Landmines and other explosive remnants of war planted during the 68-year conflict between India and Pakistan threaten the lives and wellbeing of people living in Kashmir, a mountainous region between the two countries. In order to prevent injuries and deaths, Handicap International launched a risk awareness campaign in the heavily-effected India states of Srinagar and Jammu.
Most landmines are located on the border and are cordoned off by barbed wire, but accidents still occur regularly. More than half of landmine victims are local people working for the military as guides and porters in polluted areas. As most of the mines were planted decades ago, younger people who are not aware of the danger posed by landmines are especially at risk. When shown photos of mines, many children think the devices are toys.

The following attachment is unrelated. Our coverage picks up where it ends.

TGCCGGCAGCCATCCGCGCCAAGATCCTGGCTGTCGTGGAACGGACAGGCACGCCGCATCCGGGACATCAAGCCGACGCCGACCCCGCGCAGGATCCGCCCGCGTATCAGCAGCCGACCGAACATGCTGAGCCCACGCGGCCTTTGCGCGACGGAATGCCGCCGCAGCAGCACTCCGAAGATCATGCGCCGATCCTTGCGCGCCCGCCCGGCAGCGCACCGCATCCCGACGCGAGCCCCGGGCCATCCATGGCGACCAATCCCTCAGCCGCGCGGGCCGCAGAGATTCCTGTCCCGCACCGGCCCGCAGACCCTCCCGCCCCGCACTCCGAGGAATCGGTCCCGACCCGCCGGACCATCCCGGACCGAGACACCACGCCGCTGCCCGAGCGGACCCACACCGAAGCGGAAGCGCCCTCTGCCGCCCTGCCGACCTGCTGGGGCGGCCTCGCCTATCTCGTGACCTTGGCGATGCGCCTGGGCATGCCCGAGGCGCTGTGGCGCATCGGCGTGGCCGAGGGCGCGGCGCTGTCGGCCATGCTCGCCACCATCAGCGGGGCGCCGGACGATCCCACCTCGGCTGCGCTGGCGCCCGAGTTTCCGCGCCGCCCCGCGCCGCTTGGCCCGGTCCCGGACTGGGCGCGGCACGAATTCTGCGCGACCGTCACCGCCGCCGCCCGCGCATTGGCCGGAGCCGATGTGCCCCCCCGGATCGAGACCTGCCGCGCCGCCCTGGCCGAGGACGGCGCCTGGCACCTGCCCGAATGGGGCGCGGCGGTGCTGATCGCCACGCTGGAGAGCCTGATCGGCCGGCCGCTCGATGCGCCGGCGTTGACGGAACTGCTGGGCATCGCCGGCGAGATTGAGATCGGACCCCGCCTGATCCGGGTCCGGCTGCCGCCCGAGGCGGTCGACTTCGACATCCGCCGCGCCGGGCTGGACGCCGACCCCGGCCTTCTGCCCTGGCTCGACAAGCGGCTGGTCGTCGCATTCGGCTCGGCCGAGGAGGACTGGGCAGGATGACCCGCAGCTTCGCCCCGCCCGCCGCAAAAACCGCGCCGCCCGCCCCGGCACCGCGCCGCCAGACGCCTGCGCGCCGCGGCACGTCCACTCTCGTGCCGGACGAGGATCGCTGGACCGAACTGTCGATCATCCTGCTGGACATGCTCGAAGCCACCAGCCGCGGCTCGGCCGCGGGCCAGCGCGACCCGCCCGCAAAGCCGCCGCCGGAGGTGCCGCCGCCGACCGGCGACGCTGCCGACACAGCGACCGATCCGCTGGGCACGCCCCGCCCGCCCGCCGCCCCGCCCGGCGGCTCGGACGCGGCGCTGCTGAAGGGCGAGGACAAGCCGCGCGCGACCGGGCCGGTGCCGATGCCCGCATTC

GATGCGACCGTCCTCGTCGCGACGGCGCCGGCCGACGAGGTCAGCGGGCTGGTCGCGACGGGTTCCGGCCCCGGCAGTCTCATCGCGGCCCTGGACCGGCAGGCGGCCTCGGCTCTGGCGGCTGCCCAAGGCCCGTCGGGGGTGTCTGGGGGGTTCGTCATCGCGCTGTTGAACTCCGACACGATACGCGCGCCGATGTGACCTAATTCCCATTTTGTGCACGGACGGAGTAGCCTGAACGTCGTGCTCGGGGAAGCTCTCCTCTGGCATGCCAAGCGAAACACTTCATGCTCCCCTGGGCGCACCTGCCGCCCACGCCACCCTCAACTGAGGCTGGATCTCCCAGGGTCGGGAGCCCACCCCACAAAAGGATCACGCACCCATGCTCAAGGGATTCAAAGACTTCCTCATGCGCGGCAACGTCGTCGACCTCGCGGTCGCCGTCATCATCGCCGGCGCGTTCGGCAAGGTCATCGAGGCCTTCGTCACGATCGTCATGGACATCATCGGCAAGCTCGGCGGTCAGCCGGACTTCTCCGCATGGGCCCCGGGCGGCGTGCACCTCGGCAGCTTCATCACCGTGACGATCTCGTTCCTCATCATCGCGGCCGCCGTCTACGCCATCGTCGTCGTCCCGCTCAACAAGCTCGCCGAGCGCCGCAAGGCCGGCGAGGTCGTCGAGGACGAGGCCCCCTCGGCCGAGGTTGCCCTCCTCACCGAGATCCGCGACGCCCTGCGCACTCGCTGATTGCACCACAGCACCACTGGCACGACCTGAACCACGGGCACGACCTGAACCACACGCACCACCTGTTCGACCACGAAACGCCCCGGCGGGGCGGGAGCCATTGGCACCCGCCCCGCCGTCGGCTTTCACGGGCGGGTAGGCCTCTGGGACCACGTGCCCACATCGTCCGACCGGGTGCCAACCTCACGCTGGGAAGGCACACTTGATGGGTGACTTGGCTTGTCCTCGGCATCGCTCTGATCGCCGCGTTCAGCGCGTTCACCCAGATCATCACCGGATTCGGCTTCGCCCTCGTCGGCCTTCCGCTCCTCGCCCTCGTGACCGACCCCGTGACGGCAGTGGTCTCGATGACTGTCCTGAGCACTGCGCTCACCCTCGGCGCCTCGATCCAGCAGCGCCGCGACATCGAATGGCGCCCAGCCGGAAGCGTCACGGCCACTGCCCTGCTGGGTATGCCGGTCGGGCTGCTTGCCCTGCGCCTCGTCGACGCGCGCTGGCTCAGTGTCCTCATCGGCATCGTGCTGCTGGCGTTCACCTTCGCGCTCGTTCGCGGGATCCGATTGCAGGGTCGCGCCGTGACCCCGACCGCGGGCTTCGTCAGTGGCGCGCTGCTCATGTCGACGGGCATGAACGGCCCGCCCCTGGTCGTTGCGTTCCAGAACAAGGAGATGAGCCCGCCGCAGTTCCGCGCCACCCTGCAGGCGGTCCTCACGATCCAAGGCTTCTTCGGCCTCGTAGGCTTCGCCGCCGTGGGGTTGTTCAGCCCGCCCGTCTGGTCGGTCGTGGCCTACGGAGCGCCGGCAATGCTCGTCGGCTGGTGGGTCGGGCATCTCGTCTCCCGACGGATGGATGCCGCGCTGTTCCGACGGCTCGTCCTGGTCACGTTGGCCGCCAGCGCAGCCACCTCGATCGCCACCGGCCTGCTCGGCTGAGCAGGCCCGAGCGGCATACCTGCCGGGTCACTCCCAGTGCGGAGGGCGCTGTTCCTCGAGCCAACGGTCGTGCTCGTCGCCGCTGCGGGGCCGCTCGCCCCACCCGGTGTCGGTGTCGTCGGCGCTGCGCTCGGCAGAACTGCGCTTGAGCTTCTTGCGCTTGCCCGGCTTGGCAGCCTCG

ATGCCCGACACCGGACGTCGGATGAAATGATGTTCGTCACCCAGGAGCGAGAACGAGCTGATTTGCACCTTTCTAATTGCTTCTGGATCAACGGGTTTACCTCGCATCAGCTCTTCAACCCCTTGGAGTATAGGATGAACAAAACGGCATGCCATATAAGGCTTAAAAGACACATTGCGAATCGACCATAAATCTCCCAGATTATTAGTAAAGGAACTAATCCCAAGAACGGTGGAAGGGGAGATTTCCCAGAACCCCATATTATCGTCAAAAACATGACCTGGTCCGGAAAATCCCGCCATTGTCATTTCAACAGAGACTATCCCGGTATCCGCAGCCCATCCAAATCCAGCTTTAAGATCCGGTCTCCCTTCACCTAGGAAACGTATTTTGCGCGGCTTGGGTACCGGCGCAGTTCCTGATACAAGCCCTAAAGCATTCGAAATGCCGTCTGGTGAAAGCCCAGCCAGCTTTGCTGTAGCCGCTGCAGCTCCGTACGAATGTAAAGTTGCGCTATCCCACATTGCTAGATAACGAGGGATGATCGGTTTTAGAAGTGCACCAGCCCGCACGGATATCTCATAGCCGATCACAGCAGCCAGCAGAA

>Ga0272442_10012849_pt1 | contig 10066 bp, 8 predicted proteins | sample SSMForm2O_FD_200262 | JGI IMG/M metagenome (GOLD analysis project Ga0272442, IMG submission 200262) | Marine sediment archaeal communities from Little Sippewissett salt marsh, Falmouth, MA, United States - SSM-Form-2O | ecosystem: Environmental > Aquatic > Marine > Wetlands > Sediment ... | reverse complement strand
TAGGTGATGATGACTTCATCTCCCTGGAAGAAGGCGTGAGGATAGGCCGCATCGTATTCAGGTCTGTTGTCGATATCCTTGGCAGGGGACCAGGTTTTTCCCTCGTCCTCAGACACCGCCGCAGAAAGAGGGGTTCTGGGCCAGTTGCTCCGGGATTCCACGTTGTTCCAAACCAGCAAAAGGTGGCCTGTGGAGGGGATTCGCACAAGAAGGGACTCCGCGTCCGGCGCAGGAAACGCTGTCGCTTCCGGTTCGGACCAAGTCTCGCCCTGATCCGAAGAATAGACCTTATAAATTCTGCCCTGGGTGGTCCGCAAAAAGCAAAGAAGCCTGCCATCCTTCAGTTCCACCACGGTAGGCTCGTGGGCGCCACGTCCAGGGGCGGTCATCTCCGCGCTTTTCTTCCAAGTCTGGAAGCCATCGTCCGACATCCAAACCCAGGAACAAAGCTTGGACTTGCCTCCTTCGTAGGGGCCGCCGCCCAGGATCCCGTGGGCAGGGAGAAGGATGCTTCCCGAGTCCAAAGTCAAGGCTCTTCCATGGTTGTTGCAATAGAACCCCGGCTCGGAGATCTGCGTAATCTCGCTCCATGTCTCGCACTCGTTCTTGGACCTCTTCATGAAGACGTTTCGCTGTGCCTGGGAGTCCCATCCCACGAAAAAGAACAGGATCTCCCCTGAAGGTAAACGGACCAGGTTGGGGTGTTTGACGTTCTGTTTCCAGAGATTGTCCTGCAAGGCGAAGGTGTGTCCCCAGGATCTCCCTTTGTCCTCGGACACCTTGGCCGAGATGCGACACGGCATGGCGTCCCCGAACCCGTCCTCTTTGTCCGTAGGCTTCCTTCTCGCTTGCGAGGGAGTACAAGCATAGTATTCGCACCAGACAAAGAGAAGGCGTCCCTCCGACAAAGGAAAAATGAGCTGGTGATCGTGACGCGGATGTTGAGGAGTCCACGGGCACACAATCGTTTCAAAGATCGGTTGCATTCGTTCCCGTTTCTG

The region is prone to floods and landslides, which dislodge mines and push them on to community land. In early April, three farmers were killed and one was seriously injured by a landmine outside the town of Rajouri. A heavy rainstorm dislodged the mine from a higher elevation. Light and containing little metal, it easily slid downhill and landed in a field. When farmers found it and tried to move it, it exploded.
In order to combat this problem, Handicap International recently executed a large-scale education campaign to teach local people about the risks posed by landmines and how to identify, avoid, and report the presence of explosives. In partnership with a local NGO, Handicap International distributed 30,000 brochures and has run trainings for 500 people in four districts. An additional 100 volunteers and government health workers will also be trained.